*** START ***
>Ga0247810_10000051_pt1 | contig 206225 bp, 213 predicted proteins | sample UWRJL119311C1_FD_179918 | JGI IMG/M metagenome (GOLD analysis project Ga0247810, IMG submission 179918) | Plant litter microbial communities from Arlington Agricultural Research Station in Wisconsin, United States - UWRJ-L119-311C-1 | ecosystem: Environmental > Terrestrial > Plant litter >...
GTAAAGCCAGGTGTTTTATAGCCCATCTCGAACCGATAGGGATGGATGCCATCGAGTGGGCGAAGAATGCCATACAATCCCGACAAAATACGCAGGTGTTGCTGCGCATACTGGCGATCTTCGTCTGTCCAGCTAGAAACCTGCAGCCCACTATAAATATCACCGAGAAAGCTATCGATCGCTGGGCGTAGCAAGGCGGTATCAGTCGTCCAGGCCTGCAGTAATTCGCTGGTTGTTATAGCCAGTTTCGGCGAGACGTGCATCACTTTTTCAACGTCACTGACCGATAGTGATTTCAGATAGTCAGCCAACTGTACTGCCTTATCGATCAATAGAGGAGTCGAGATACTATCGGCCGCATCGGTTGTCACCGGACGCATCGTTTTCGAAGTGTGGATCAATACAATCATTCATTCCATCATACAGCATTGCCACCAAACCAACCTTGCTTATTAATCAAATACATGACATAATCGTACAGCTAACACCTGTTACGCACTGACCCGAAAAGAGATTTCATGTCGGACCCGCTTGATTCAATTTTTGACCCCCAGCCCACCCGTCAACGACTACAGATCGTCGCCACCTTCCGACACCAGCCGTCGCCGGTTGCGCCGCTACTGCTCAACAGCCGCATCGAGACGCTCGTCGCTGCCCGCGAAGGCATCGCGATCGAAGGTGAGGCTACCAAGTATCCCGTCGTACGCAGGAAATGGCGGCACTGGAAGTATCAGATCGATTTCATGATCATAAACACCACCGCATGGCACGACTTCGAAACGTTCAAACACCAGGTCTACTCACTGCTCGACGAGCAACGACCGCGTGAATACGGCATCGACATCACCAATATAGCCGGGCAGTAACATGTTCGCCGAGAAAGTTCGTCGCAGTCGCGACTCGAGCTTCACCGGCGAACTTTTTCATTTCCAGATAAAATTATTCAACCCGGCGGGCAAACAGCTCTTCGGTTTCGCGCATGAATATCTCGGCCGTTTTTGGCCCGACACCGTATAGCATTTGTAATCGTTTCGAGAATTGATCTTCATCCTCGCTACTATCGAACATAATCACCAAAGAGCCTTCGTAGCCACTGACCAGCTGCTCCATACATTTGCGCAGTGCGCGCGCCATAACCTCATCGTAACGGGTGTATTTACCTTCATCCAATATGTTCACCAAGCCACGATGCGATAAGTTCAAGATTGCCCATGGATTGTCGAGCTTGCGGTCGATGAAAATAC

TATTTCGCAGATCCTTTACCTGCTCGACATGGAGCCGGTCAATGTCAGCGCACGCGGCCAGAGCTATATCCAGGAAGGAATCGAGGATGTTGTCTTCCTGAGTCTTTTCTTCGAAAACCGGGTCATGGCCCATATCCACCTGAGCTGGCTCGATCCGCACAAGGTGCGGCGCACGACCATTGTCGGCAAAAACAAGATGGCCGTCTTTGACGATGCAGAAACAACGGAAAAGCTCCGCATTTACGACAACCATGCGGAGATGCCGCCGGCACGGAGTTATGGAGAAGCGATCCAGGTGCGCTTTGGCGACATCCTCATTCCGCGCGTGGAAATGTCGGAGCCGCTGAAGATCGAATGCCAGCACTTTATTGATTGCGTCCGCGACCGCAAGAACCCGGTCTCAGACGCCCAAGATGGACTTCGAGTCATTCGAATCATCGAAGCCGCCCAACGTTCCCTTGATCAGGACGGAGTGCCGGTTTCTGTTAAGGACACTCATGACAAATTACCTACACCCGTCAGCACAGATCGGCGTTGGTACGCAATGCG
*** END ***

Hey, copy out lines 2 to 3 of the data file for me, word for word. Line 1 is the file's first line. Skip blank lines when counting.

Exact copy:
GTAAAGCCAGGTGTTTTATAGCCCATCTCGAACCGATAGGGATGGATGCCATCGAGTGGGCGAAGAATGCCATACAATCCCGACAAAATACGCAGGTGTTGCTGCGCATACTGGCGATCTTCGTCTGTCCAGCTAGAAACCTGCAGCCCACTATAAATATCACCGAGAAAGCTATCGATCGCTGGGCGTAGCAAGGCGGTATCAGTCGTCCAGGCCTGCAGTAATTCGCTGGTTGTTATAGCCAGTTTCGGCGAGACGTGCATCACTTTTTCAACGTCACTGACCGATAGTGATTTCAGATAGTCAGCCAACTGTACTGCCTTATCGATCAATAGAGGAGTCGAGATACTATCGGCCGCATCGGTTGTCACCGGACGCATCGTTTTCGAAGTGTGGATCAATACAATCATTCATTCCATCATACAGCATTGCCACCAAACCAACCTTGCTTATTAATCAAATACATGACATAATCGTACAGCTAACACCTGTTACGCACTGACCCGAAAAGAGATTTCATGTCGGACCCGCTTGATTCAATTTTTGACCCCCAGCCCACCCGTCAACGACTACAGATCGTCGCCACCTTCCGACACCAGCCGTCGCCGGTTGCGCCGCTACTGCTCAACAGCCGCATCGAGACGCTCGTCGCTGCCCGCGAAGGCATCGCGATCGAAGGTGAGGCTACCAAGTATCCCGTCGTACGCAGGAAATGGCGGCACTGGAAGTATCAGATCGATTTCATGATCATAAACACCACCGCATGGCACGACTTCGAAACGTTCAAACACCAGGTCTACTCACTGCTCGACGAGCAACGACCGCGTGAATACGGCATCGACATCACCAATATAGCCGGGCAGTAACATGTTCGCCGAGAAAGTTCGTCGCAGTCGCGACTCGAGCTTCACCGGCGAACTTTTTCATTTCCAGATAAAATTATTCAACCCGGCGGGCAAACAGCTCTTCGGTTTCGCGCATGAATATCTCGGCCGTTTTTGGCCCGACACCGTATAGCATTTGTAATCGTTTCGAGAATTGATCTTCATCCTCGCTACTATCGAACATAATCACCAAAGAGCCTTCGTAGCCACTGACCAGCTGCTCCATACATTTGCGCAGTGCGCGCGCCATAACCTCATCGTAACGGGTGTATTTACCTTCATCCAATATGTTCACCAAGCCACGATGCGATAAGTTCAAGATTGCCCATGGATTGTCGAGCTTGCGGTCGATGAAAATAC

TATTTCGCAGATCCTTTACCTGCTCGACATGGAGCCGGTCAATGTCAGCGCACGCGGCCAGAGCTATATCCAGGAAGGAATCGAGGATGTTGTCTTCCTGAGTCTTTTCTTCGAAAACCGGGTCATGGCCCATATCCACCTGAGCTGGCTCGATCCGCACAAGGTGCGGCGCACGACCATTGTCGGCAAAAACAAGATGGCCGTCTTTGACGATGCAGAAACAACGGAAAAGCTCCGCATTTACGACAACCATGCGGAGATGCCGCCGGCACGGAGTTATGGAGAAGCGATCCAGGTGCGCTTTGGCGACATCCTCATTCCGCGCGTGGAAATGTCGGAGCCGCTGAAGATCGAATGCCAGCACTTTATTGATTGCGTCCGCGACCGCAAGAACCCGGTCTCAGACGCCCAAGATGGACTTCGAGTCATTCGAATCATCGAAGCCGCCCAACGTTCCCTTGATCAGGACGGAGTGCCGGTTTCTGTTAAGGACACTCATGACAAATTACCTACACCCGTCAGCACAGATCGGCGTTGGTACGCAATGCG